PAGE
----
Seven Keys to Education Reform

January 13, 2012 at 2:36 PM 3 comments

This brief explores key levers of change to eliminate the data limitations, institutional myopia, bureaucratization, and mismatch between mission and incentives that interfere with sustainable reform of elementary and secondary education in the US.

Download PDF – click title below

Seven Keys to Education Reform

Cover letter enclosed in mailings….

Education reform is among the highest priorities in the nation. At the heart of the problem is a system that suffers from data limitations, institutional myopia, bureaucratization, and a mismatch between mission and incentives. The toxic culture that is a product of this environment obscures the vision for 21st century educational excellence. Restoration of the vitality of existing institutions is a crucial building block for the future.

The enclosed document, Seven Keys to Education Reform, offers insight into strategic adjustments to the levers of change for sustainable improvements in the U.S. education system. Predicated on system reform, this no-fault approach calls for an end to the search for culprits among educators. Rather than pursue divisive policies, the Seven Keys remove obstacles to professional growth and collaboration while providing an infrastructure that quietly functions in the background, no longer distracting teachers and instructional leaders from their core mission of educating children.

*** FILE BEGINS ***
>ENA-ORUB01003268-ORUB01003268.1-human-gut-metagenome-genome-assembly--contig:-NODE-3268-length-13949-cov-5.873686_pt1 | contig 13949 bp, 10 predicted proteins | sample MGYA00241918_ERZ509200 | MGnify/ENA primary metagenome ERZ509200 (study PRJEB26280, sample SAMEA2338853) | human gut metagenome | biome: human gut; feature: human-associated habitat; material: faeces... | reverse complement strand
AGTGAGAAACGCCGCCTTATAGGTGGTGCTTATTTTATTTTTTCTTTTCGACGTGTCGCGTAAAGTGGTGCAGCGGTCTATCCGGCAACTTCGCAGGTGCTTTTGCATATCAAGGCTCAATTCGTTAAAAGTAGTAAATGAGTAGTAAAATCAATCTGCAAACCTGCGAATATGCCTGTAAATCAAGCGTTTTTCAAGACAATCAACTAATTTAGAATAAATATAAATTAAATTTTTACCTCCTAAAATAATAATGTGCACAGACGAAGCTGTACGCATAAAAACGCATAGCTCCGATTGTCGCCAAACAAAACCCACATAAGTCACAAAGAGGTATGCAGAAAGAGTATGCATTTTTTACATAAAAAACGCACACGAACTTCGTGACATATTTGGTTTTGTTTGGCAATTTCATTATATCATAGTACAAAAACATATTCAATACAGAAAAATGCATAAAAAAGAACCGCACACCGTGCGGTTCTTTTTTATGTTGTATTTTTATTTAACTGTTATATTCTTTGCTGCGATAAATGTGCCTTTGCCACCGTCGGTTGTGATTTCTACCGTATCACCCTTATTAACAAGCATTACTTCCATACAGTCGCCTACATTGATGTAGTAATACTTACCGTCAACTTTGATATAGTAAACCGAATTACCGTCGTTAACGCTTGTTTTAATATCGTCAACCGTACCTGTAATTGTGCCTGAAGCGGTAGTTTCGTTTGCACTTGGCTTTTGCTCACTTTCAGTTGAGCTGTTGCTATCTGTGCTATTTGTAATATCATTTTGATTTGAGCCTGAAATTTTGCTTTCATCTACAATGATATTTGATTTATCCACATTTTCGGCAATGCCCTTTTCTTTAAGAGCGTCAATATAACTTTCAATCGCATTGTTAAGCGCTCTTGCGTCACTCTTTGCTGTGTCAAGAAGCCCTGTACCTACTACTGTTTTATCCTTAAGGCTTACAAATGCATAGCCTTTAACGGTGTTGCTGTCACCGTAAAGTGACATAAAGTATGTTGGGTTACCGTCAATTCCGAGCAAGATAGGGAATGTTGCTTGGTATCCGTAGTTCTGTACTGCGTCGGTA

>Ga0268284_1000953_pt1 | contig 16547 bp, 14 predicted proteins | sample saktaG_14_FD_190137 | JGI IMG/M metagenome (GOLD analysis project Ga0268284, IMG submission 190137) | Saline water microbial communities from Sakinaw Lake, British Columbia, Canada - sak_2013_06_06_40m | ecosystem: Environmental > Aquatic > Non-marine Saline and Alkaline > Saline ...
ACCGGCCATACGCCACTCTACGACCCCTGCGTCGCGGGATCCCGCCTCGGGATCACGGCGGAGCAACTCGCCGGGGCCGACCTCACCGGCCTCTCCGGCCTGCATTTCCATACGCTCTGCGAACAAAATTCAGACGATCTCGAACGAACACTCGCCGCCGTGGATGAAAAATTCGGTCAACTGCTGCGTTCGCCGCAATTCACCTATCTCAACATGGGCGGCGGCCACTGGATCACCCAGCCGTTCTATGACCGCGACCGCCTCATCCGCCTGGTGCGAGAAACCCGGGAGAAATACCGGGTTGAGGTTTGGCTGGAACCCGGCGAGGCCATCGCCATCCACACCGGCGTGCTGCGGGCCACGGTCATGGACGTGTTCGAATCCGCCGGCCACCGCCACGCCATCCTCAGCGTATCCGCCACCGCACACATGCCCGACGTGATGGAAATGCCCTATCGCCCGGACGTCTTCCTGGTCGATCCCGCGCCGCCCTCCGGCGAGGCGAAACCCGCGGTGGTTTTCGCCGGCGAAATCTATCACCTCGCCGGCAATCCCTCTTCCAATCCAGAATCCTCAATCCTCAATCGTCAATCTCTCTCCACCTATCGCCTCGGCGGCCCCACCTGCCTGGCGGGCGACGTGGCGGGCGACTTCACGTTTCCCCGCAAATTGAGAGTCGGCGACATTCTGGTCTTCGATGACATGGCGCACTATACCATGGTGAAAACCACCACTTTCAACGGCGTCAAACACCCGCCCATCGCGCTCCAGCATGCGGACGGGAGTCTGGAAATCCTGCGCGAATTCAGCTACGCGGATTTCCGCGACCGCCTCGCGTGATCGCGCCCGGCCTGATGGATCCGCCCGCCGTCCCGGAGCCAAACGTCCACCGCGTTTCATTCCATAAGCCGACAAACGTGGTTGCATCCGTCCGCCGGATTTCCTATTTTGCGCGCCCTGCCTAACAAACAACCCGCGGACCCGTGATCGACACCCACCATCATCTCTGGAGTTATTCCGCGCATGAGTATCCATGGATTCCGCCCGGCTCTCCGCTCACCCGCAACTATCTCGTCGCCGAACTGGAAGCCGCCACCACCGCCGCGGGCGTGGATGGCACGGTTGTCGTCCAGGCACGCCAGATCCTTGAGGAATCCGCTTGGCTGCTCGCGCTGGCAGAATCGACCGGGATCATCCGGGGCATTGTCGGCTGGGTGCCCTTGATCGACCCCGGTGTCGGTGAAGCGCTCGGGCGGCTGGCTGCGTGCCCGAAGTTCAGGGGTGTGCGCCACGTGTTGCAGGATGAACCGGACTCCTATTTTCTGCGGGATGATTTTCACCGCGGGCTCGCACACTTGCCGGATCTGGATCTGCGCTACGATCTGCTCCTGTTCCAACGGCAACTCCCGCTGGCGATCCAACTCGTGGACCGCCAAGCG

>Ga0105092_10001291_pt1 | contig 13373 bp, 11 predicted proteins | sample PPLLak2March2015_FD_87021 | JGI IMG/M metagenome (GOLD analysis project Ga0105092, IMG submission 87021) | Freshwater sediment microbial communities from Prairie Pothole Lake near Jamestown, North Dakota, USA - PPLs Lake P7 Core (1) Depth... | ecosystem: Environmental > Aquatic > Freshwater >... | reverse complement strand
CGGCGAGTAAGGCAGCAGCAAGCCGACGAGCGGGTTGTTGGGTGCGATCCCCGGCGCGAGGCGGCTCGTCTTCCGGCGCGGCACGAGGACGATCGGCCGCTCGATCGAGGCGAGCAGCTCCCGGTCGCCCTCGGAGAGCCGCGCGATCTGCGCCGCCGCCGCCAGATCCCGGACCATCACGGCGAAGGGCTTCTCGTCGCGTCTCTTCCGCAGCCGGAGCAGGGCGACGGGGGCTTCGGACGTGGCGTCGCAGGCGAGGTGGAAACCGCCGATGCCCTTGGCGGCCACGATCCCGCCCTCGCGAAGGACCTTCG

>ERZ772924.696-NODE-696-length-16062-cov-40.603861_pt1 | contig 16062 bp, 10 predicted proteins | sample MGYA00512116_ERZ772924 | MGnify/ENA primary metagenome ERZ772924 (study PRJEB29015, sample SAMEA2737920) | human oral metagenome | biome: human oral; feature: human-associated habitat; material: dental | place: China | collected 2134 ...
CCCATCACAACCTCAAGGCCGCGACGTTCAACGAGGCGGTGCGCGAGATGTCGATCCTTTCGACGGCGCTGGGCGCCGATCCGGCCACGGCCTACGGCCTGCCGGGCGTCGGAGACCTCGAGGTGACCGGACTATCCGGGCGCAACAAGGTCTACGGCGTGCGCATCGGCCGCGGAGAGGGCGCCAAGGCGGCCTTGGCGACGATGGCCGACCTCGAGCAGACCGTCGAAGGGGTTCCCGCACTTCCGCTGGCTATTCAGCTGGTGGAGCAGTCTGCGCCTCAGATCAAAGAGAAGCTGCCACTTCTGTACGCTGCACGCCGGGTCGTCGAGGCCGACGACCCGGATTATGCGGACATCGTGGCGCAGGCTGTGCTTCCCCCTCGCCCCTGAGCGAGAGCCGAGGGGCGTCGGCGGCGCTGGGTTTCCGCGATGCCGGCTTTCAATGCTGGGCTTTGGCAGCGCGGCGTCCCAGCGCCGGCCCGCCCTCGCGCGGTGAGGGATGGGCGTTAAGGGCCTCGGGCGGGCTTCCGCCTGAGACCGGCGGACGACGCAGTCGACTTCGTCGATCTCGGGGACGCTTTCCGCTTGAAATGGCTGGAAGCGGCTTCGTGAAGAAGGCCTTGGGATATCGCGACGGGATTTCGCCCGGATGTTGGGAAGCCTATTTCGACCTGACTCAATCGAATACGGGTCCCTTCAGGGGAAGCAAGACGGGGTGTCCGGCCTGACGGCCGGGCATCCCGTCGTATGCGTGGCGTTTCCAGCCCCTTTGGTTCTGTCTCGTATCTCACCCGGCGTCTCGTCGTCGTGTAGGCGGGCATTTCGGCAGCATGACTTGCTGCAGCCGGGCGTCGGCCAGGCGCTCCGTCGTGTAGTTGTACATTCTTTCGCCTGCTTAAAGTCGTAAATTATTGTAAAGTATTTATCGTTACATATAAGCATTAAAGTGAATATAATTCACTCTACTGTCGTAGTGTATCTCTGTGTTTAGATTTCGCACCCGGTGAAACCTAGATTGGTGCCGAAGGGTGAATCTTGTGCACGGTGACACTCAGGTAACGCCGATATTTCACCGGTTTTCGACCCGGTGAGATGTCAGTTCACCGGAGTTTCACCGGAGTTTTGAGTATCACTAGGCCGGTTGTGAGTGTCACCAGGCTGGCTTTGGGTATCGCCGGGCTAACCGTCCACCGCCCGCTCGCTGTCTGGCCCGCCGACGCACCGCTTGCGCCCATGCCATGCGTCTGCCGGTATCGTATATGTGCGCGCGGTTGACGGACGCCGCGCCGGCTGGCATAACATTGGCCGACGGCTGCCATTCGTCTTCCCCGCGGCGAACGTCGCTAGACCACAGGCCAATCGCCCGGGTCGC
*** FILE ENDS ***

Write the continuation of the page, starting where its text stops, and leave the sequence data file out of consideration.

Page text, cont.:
We appreciate your consideration of this point of view and welcome comments.

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Entry filed under: Seven Keys to Reform. Tags: , , .

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3 Comments Add your own

  • 1. theresavitale  |  October 13, 2012 at 11:03 PM

    Education reform as addressed in the above pdf does indeed need to be reevaluated and fully reinvented at both the state and federal levels. The blame game does need to end in order to think about who is really suffering due to this negligence, the teachers and the students. By revamping budgets, and offering incentive and evaluation based pay opportunities and more teacher mobility the quality education children get with be exponentially more beneficial to everyone. I find that one of the main reasons children don’t enjoy school is due to unmotivated, comfortable, and uninnovative teachers. By offering pay incentives and progressive evaluation strategies rather then simple standardized test scores we can cut out teachers beating the system and slipping through the cracks and replace them with fresh, young and passionate educators desperate to pursue change. The greatest reform must take place in the classroom itself.

    Reply
    • 2. schoolsretooled  |  October 14, 2012 at 6:19 PM

      I hold firm to my belief in no-fault solutions. We are too quick to presume we know who’s guilty or causing problems…and our solutions must transcend individuals at any point in time.

      Reply
  • […] the infrastructure thing, I harken back to my prescription for a functional machine outlined in Seven Keys to Education Reform. Since publication in 2011, it has grown in relevance as the dialogue on education reform has […]

    Reply

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